Zom ZomsThe first edition of "Atlas of the Third World" ["RBB" Ag 84] contained more than 1,000 maps and statistical charts describing the economic, political, demographic, and geographic aspects of the world's developing countries. The second edition continues the purpose and format, updating some charts and maps, adding some, and dropping a few. The resulting work is larger, with 600 maps and more than 2,000 charts. Maps added in the second edition include "Third World in 1914" and "English in the Third World." There is more emphasis on environment, debt, agriculture, and the role of women. Although name changes are reflected, the list of countries included has changed little. Vietnam, excluded from the original work because of lack of information, is included in the new edition, bringing the total of country profiles to 81 The arrangement is the same, with the first section organized thematically and covering such topics as population, industry, and defense. This is followed by the country-profiles section, arranged alphabetically by country name. In both editions, the maps are well spaced with adequate margins and not too much detail for map size. The new edition is more attractive, dropping the squared-off appearance of the maps in the first edition and making greater use of color. Another improvement is the inclusion of source citations in the thematic section. The introduction lists eight sources used to compile the country profiles, such as "International Financial Statistics, 1990" and "Britannica World Data, 1991" "Atlas of the Third World", second edition, is recommended for academic and large public libraries. Libraries that puchased the 1984 edition should consider acquiring the 1992 edition, both for updated material and for maps and charts not included in the original work. Libraries should consider retaining the original work because of the maps that were dropped and for the benefit of scholars who may want to compare the newer and older material.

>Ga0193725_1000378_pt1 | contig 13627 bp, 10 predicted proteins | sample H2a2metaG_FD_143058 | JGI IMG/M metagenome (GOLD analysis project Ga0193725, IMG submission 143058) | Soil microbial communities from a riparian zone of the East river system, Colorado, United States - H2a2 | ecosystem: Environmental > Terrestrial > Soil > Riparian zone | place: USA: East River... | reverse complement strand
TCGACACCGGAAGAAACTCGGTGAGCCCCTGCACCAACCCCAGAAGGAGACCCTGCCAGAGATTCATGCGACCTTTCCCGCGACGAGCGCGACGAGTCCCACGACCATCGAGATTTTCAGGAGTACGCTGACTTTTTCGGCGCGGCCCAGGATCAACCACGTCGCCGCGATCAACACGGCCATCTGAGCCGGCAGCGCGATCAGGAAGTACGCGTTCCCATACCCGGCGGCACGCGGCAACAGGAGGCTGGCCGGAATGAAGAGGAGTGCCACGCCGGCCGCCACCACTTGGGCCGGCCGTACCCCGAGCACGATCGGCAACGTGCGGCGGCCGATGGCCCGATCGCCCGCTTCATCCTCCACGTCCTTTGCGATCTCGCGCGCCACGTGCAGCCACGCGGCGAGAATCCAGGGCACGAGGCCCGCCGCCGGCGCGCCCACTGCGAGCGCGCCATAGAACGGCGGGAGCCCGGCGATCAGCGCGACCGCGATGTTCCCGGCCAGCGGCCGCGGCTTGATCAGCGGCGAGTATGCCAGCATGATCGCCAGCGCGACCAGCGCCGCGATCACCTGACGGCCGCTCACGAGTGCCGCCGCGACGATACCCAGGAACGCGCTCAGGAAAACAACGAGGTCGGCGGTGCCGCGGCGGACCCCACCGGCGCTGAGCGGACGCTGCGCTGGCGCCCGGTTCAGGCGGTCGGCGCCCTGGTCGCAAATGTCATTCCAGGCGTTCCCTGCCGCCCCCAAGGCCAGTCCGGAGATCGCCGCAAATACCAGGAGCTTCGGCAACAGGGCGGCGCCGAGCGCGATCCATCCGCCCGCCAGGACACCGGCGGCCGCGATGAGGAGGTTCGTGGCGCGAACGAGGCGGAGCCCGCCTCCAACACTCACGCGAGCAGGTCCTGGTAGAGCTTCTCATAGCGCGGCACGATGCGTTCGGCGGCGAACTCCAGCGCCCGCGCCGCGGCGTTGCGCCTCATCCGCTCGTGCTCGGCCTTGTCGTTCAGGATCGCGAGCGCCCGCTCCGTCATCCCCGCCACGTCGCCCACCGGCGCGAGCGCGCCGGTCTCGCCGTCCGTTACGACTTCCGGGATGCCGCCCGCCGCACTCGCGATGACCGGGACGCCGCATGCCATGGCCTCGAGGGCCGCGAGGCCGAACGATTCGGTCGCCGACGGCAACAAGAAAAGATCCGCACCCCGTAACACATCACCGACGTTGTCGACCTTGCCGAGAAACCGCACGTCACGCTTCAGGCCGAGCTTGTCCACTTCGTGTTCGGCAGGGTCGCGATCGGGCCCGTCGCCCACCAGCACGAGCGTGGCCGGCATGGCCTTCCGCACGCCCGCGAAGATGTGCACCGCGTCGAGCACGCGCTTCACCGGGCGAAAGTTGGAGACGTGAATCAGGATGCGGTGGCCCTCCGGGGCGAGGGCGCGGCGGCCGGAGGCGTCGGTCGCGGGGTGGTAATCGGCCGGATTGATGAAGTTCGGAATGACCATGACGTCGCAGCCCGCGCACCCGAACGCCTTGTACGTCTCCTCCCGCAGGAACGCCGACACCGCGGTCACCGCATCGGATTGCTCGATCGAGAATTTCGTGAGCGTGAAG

BooknewsDesigned to provide a state of the Third World report in graphic form, this revised edition of the highly-praised reference first published in 1984 reflects the changes that have preoccupied Third World research in recent years: the growing disparity between the developed and developing world; the politics of hunger; and the plight of Africa, which has lost ground over the years. The first section of the Atlas compares Third World countries both internationally and regionally, while the second section examines each of the 81 major countries that are classified as Third World. With 600 maps and some 2,000 illustrative charts--two-color throughout. Annotation c. Book News, Inc., Portland, OR (booknews.com)
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